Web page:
Again, I'm not trying to tell you how to play your game. If you are uncomfortable with something, then by all means don't allow it. Just don't pretend anyone should give a hoot about anyone else's preferences for how to have fun.

Oh, and again, allowing things that aren't expressly permitted in the rules STILL doesn't mean "There are no rules at all", nor does choosing not to apply rules if I feel the situation doesn't warrant them. So, you know, kindly stop making that slippery slope argument.

Silver Crusade

Oenar, The Winter wrote:
1. That is because you cannot target individual body parts, not because they are not individual body parts.

How can you post this with a straight face? The same applies to weapons and parts of weapons. In both cases the rules treat bodies and weapons as one thing. The same invisible rule which you say let's you use different parts of weapons should also allow you to attack different parts of bodies, with the same rules support: none.


Anguish wrote:
Doomed Hero wrote:
Anguish wrote:

Let's try this to stir up the "do whatever you want at -4" crowd...

Why the heck would that be a bad thing? Martial Characters already have extremely limited options, especially at higher levels. The -4 is a significant penalty to perform a perfectly reasonable action that already comes at the penalty of not being able to use any weapon-related feats or enchantments.

You can already take a -4 to do non-lethal damage with a lethal weapon, or vice versa. You can already take a -4 to deal damage with a pencil. That's pretty darn close to "whatever you want at a -4." Why is this the limit of possibility?

What in the world would allowing this action in your game do to it that would be so terrible?

I'm not saying it's terrible. It's just not what the rules say.

I'm on the record as saying I prefer the rules to say what they do, but that this is a reasonable area to house-rule on.

And what the rules do is ... Not say.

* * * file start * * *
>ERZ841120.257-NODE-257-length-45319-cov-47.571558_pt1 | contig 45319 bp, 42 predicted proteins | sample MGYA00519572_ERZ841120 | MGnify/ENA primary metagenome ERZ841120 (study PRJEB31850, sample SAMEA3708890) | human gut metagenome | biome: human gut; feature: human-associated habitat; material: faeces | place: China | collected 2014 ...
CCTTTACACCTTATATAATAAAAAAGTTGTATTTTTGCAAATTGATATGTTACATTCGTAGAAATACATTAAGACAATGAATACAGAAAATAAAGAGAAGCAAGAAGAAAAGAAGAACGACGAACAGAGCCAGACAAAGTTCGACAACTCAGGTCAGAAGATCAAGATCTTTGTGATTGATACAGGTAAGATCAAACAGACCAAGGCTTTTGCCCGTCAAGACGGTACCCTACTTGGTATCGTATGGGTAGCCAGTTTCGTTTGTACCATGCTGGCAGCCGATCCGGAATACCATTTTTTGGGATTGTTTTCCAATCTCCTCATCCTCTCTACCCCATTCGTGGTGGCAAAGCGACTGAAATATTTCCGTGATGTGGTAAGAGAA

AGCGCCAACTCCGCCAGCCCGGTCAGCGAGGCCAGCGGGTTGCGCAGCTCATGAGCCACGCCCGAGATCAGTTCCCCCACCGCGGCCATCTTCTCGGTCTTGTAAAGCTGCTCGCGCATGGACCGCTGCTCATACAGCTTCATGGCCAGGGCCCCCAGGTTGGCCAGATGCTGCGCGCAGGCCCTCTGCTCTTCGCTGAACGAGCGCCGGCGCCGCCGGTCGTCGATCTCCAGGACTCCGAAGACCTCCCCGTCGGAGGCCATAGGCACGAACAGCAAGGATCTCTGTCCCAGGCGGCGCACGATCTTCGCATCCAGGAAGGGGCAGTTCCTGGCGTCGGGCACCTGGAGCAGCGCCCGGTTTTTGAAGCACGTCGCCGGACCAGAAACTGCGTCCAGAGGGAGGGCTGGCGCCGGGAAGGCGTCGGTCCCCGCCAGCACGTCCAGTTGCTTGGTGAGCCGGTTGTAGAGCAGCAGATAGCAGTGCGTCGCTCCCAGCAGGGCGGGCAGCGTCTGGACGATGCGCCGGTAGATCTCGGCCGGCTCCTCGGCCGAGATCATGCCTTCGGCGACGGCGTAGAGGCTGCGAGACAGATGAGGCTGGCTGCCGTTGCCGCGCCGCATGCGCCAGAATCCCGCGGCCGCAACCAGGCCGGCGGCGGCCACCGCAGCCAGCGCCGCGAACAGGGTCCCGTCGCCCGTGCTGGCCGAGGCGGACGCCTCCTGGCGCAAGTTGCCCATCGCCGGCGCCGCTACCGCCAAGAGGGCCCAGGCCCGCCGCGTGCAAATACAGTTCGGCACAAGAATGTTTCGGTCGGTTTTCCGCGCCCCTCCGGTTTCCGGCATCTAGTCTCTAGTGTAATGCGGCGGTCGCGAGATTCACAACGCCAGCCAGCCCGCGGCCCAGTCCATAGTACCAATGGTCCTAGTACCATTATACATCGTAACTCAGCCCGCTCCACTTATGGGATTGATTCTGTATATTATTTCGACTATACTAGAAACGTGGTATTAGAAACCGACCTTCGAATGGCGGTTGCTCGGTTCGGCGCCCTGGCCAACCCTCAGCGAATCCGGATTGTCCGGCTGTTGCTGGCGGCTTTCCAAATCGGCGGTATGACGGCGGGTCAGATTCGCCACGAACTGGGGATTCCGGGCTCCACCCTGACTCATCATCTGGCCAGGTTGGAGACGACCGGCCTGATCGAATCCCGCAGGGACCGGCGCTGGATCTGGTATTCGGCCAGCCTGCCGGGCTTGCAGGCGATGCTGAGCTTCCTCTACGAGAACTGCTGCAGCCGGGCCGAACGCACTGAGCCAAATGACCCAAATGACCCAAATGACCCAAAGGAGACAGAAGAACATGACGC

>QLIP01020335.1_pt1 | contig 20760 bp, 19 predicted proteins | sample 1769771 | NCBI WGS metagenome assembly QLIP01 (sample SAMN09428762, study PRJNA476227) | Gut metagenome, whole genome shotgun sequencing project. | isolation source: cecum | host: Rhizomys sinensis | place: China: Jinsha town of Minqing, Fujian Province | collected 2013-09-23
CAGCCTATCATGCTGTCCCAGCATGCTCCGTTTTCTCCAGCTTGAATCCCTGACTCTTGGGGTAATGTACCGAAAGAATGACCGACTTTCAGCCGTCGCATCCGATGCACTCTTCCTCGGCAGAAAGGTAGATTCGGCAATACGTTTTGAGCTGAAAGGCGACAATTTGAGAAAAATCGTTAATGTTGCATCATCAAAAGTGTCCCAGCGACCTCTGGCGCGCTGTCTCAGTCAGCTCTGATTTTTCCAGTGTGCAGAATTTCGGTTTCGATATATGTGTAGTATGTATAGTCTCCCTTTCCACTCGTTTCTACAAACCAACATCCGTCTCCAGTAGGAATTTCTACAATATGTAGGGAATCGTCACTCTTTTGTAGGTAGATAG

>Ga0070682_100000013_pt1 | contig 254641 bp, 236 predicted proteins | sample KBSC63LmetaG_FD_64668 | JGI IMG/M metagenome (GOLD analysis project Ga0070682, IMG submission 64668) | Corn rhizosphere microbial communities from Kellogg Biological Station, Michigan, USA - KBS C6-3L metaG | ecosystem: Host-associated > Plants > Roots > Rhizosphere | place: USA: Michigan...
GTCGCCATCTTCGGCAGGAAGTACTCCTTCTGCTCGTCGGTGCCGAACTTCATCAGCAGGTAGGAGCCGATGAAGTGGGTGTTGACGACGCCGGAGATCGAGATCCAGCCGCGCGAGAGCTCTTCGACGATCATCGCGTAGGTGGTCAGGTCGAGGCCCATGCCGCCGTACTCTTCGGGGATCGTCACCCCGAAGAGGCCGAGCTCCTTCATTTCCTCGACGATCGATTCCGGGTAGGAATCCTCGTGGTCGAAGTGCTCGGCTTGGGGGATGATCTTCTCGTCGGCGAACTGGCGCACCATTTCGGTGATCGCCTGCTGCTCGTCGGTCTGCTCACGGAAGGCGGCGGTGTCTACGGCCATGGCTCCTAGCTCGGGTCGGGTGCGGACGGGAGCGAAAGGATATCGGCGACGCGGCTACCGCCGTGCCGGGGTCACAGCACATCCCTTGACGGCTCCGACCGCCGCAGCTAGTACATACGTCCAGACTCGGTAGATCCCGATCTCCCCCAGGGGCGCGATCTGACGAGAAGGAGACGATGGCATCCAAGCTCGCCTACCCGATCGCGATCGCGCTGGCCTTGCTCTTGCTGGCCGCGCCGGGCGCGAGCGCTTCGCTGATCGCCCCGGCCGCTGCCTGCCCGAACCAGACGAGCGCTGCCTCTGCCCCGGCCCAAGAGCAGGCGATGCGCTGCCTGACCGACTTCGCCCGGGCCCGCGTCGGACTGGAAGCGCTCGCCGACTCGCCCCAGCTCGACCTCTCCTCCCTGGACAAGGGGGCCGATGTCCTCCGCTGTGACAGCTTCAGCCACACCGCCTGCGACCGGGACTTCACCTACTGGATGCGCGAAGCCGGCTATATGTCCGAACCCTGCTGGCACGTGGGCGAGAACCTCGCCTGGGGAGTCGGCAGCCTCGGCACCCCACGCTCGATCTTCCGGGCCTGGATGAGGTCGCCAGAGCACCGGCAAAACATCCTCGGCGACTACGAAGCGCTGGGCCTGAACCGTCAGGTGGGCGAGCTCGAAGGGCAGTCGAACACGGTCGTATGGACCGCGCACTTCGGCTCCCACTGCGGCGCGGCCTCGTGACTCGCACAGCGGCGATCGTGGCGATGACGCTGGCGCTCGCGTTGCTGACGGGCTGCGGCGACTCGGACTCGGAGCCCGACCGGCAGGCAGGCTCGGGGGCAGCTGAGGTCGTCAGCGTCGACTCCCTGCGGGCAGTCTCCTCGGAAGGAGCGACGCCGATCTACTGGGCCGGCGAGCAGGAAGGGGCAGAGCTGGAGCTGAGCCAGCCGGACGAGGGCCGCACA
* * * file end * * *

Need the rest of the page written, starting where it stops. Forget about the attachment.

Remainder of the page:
Hmm. Wasn't there some discussion once about sundering attacks against a wooden-hafted weapon with an adamantine blade?

I've never seen anyone suggest any objections to using a bow as an "improvised melee weapon", and there's even an explicit statement about doing that with arrows. And in previous threads about improvised weapons, there seems to have been general agreement that of course you would use the improvised weapon rules when using a weapon "incorrectly" for some reason.


1 person marked this as a favorite.
Malachi Silverclaw wrote:
Oenar, The Winter wrote:
1. That is because you cannot target individual body parts, not because they are not individual body parts.
How can you post this with a straight face? The same applies to weapons and parts of weapons. In both cases the rules treat bodies and weapons as one thing. The same invisible rule which you say let's you use different parts of weapons should also allow you to attack different parts of bodies, with the same rules support: none.

Actually, the body analogy us quite apropos. The body exists as both a whole unit and descrete parts. If a player takes damage their body takes damage, yet they hold things in their hands, wear boot on their feet, rings on their fingers, amulets around their necks and many other slot locations. The amount of "effort" a body can exert in an attack sequence is limited by "metaphysical" hands. All of these things make up part of the body.

The haft of the spear is just that, the haft of a spear. It is part of the spear but also its own object. When the greater object takes damage it take HP damage as a whole because that is how the game abstracts damage. But just as you wouldn't say someone is wielding a sword with their body just because they have it in their hands, we can say I attack with the haft of the spear because it is its own object.